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It will be interesting to see if the State Department, which by order of a presidential proclamation and act of congress is required to bar corrupt foreign officials from American territory, will finally take action on Teodoro Nguema Obiang. As I reported here yesterday, the Justice Department and Immigration and Customs Enforcement (ICE) have compiled a laundry list of gross misconduct on Obiang, the son of the dictator of Equatorial Guinea, a major oil producer and site of billions in investments by U.S. energy firms.
Obiang, sometimes known as Teodorin, earns the equivalent of about $5,000 monthly as minister of agriculture and forestry (or the minister of chopping down trees, as some of his critics call it). Yet documents from the investigation show that he has used shell corporations to move tens of millions of dollars into the U.S., helping him buy a $35 million estate in Malibu, a $33 million plane and a fleet of luxury cars. “[I]t is suspected that a large portion of Teodoro Nguema OBIANG’s assets have originated from extortion, theft of public funds, or other corrupt conduct,” said a Justice Department document from 2007. A second document from that same year, produced by ICE, said, investigators hoped to “identify, trace, freeze, and recover assets within the United States illicitly acquired through kleptocracy by Teodoro Obiang and his associates,” and to “deny safe haven in the United States to kleptocrats.”
Yet the State Department, which can at least bar Obiang from enjoying the loot he has accumulated here, has done zero to keep him out. “The least they could do is cut off his shopping privileges by denying him entry into the United States,” Jack Blum, an attorney and former Senate counsel, commented to me about Obiang’s case. “Where the hell is the U.S. government?”
“Natural resources are the only significant source of wealth in many developing nations, and we have seen how easily the proceeds can be exploited by government officials for their own self interest,” Senator Patrick Leahy, who played a key role in passing the congressional amendment barring corrupt officials from entering the United States, commented. “Some of these despots have used this ill gotten wealth to live in luxury in the United States. We should not facilitate their crimes against their own people, and we have every right and obligation to deny them entry.”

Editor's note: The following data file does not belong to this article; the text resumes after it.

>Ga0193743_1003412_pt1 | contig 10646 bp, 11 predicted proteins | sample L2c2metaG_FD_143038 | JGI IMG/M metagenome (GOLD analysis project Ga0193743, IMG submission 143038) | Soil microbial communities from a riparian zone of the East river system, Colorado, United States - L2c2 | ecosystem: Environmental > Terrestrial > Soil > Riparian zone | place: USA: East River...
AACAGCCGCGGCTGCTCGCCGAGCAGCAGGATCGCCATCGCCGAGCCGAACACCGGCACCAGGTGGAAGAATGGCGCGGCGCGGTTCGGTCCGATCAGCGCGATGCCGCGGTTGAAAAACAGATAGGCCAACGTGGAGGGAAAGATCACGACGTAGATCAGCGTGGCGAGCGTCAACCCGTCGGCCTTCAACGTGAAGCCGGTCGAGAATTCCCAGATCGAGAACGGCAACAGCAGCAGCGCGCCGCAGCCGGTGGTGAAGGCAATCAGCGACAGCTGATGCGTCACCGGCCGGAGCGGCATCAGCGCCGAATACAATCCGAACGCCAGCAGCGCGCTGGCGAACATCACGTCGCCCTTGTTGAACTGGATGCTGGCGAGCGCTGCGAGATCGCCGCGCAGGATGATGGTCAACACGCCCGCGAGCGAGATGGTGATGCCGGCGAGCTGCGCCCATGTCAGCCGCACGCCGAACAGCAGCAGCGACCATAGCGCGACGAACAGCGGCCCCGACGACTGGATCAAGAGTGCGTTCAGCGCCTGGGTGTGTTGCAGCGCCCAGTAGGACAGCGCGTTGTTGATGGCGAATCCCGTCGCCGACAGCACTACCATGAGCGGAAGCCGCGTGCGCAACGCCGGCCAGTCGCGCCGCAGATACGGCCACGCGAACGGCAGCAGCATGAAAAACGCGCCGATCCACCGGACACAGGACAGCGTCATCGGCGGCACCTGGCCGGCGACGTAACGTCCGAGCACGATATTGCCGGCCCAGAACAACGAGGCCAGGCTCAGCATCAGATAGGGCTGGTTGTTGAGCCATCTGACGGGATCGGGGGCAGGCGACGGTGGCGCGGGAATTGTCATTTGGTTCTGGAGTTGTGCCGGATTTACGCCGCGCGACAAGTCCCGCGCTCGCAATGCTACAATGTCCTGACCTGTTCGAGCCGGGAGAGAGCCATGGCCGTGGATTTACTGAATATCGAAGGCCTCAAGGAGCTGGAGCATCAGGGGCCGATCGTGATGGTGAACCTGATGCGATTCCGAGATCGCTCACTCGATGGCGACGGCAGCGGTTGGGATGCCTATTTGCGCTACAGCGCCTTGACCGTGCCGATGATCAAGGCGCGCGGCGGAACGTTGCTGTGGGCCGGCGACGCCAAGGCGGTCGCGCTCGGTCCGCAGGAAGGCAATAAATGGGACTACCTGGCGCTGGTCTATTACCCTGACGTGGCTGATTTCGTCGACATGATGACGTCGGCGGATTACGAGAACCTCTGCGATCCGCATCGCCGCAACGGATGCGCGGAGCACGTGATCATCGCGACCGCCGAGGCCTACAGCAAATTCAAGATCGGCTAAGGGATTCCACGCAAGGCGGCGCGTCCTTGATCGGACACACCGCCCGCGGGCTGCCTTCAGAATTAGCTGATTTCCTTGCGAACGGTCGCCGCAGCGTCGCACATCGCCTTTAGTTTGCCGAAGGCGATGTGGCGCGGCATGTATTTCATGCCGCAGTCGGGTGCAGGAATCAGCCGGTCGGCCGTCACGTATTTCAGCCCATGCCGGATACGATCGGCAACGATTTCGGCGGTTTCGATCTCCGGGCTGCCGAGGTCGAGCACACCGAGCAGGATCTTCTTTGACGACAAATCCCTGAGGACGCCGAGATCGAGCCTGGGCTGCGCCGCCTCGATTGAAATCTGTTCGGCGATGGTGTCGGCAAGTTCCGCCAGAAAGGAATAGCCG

I contributed reporting to a lengthy study released yesterday by Global Witness, which obtained the U.S. documents from the case of Teodorin. The documents were also reported on by the New York Times.
More from Ken Silverstein:
Commentary — November 17, 2015, 6:41 pm
The Clintons’ so-called charitable enterprise has served as a vehicle to launder money and to enrich family friends.
Freddie Gray’s relatives arrived for the trial in the afternoon, after the prep-school kids had left. By their dress, they seemed to have just gotten off work in the medical and clerical fields. The family did not appear at ease in the courtroom. They winced and dropped their heads as William Porter and his fellow officer Zachary Novak testified to opening the doors of their police van last April and finding Freddie paralyzed, unresponsive, with mucus pooling at his mouth and nose. Four women and one man mournfully listened as the officers described needing to get gloves before they could touch him.
The first of six Baltimore police officers to be brought before the court for their treatment of Freddie Gray, a black twenty-five-year-old whose death in their custody was the immediate cause of the city’s uprising last spring, William Porter is young, black, and on trial. Here in this courtroom, in this city, in this nation, race and the future seem so intertwined as to be the same thing.
Number of Turkish college students detained in the last year for requesting Kurdish-language classes:
Turkey was funding a search for Suleiman the Magnificent’s heart.
A former prison in Philadelphia that has served as a horror-movie set was being prepared as a detention center for protesters arrested at the upcoming Democratic National Convention, and presumptive Republican presidential nominee Donald Trump fired his campaign manager.
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“Matt was happy enough to sustain himself on the detritus of a world he saw as careening toward self-destruction, and equally happy to scam a government he despised. 'I’m glad everyone’s so wasteful,' he told me. 'It supports my lifestyle.'”